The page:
American grown, international impact. U.S. soybeans provide high-quality products domestically that have a large impact beyond farm gates. U.S. Soy can be found as a product in animal feed and vegetable oil or renewable fuels. Domestic use of U.S. soy makes up approximately 40% of the annual soybean crop, while the other nearly 60% is exported as solutions in the global supply chain.
Different regions across the globe have diverse uses for soy, creating opportunities for U.S. Soy to affect billions of lives. Regions such as the Middle East, North Africa and Europe drive demand for soy as a key ingredient in animal feeds. Places like Southeast Asia and the Americas use soy as a feed ingredient in their aquaculture industry. In Northeast Asia, U.S. Soy can be found in food and beverages. South Asia and China continue to demand soy as their populations grow, and a growing demand for protein leads to demand in Sub-Saharan Africa.
U.S. Soy is positioned to serve the growing global market. It supports global vitality by meeting nutritional needs, supporting progress in global communities and by providing products that enhance quality of life.
From Elevator to River
In the 2020/2021 market year, U.S. Soy set a record for exporting more product to international markets than ever before. In this market year, 61.65 MMT of soybeans were exported as whole beans, valued at more than $28 billion in revenue for the industry. As meat, poultry and aquaculture production grow in varying regions across the globe, increased interest in processing their own soybeans grows. In fact, some countries have switched from importing soybean meal to whole soybeans with that growth. One such example is Egypt.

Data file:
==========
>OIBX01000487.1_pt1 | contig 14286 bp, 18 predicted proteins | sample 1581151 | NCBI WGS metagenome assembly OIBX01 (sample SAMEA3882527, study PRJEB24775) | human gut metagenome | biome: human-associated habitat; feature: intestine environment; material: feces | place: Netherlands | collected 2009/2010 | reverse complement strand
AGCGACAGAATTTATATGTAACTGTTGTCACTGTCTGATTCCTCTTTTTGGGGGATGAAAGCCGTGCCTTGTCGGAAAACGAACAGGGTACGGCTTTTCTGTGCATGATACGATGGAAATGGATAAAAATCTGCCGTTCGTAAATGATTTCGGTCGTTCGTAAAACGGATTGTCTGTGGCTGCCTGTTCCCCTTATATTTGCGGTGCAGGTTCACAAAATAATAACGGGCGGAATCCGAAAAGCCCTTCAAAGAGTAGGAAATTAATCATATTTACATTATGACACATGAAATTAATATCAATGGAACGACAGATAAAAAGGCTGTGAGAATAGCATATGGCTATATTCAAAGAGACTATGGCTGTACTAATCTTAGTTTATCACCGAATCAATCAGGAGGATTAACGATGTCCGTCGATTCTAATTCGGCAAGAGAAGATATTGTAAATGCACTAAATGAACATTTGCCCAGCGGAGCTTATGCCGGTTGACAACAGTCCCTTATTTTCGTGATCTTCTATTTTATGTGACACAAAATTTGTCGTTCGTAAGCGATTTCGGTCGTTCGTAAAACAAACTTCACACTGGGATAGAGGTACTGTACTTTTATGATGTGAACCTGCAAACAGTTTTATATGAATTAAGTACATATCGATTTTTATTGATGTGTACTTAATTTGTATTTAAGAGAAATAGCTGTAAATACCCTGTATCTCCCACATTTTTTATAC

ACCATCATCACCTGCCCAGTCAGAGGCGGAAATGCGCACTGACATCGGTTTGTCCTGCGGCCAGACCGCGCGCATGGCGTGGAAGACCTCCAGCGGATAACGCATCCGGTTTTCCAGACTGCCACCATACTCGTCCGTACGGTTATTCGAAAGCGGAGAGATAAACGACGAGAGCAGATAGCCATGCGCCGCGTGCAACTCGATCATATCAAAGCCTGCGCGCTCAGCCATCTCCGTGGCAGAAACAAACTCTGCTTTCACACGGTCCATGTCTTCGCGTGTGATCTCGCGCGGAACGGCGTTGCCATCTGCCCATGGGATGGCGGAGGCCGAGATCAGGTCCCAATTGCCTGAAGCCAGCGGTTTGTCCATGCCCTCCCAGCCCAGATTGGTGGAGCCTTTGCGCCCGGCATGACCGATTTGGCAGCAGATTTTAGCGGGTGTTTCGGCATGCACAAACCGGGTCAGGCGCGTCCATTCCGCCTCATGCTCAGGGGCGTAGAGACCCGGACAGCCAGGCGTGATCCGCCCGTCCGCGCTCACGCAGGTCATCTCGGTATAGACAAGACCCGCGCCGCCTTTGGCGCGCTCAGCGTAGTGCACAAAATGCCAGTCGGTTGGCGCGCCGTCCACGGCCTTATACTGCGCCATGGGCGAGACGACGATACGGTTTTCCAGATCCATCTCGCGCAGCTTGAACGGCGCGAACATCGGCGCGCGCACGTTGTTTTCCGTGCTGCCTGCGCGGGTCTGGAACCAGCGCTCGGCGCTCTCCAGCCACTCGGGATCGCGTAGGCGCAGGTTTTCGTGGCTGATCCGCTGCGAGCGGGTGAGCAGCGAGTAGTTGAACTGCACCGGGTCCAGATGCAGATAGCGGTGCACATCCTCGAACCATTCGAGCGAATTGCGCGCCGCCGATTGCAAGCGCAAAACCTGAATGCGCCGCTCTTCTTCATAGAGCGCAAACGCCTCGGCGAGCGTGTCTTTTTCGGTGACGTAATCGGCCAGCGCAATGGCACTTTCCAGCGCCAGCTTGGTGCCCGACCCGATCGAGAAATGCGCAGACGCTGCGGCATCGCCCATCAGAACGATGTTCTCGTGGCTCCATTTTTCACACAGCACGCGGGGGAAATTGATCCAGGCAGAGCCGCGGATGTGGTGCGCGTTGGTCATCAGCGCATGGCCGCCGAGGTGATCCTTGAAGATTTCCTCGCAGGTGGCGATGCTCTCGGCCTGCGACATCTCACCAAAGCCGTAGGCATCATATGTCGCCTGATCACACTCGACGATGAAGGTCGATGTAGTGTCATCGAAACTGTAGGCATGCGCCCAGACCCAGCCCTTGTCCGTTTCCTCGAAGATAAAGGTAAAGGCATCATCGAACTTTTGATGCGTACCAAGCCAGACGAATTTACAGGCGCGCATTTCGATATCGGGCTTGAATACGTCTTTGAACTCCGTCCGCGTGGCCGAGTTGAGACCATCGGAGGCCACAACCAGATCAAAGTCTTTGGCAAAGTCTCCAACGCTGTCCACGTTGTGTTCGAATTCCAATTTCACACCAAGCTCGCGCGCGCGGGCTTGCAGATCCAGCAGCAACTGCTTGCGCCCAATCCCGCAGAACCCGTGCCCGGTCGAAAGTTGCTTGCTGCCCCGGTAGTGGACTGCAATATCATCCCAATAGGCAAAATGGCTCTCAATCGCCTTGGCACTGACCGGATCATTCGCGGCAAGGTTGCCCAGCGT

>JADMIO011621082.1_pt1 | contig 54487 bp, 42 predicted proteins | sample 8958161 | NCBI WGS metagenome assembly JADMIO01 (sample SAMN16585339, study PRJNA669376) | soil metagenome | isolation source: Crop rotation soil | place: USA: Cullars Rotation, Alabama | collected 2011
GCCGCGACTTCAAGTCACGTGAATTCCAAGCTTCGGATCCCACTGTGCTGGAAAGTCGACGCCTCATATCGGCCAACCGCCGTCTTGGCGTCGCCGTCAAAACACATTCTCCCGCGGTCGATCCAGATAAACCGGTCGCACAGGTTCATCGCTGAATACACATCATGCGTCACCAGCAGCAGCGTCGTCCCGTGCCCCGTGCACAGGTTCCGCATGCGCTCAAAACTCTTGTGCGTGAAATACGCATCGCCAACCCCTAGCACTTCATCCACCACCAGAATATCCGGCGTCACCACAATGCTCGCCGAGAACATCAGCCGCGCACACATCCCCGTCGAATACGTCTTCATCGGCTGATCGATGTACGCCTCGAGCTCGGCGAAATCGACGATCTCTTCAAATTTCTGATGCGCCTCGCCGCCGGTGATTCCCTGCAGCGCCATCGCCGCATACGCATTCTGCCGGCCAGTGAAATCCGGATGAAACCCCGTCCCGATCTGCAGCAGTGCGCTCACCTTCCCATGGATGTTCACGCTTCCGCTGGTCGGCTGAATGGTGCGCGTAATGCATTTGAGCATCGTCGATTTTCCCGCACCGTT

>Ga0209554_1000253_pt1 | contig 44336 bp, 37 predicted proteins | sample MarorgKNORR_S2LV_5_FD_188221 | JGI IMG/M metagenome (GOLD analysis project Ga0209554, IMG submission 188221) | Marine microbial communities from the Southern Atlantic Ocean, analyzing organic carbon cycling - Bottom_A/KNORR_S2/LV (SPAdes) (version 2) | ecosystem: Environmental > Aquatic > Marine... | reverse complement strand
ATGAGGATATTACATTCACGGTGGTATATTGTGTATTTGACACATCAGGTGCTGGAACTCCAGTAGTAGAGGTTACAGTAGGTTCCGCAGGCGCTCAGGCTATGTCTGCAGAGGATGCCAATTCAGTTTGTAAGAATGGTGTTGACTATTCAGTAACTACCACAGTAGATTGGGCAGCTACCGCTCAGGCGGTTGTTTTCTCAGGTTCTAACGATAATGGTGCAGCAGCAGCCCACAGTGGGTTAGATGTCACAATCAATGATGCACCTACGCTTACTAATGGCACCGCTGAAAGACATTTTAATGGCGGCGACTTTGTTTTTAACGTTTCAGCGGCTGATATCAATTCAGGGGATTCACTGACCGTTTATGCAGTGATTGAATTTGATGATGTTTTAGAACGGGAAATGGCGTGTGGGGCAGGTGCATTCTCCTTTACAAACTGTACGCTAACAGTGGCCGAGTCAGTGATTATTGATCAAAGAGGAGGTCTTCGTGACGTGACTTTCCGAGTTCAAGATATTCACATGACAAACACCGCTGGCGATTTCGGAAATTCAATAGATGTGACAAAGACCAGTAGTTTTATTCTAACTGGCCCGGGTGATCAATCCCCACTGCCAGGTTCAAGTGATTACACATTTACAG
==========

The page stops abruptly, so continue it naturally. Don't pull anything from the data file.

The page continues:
“One of the most common ways our U.S.-grown soybeans are exported is as whole soybeans,” said Robert Alpers, soybean farmer from Prairie Home, Missouri, and Missouri Soybean Merchandising Council board member, “Any trade partner is good for the American farmer and Egypt, who recently became the third largest importer of U.S. Soy, is one of them. I look forward to seeing where this growing market goes in the future.”
Egypt’s climb to the third largest importer of U.S. Soy is remarkable, but its cause is no secret. The booming chicken and aquaculture industries are leading the way for more soy to be crushed in the region. Egypt’s recent switch from primarily imported U.S. soybean meal to whole soybeans has opened opportunities for U.S. Soy to do training in the region, as well.
Meeting Specific Needs in a Region
While the bulk of U.S. Soy is shipped whole to its destination, certain countries need to have products already processed and ready for use.
“If the country doesn’t have the infrastructure to do it themselves, they know they can lean on us for our high-quality soybean meal,” adds Alpers. “They can always trust U.S. Soy to have a good end product for use in their livestock feed.”
During the same marketing year, international markets purchased 12.3 MMT of soybean meal, with the Philippines being the top export market for the meal.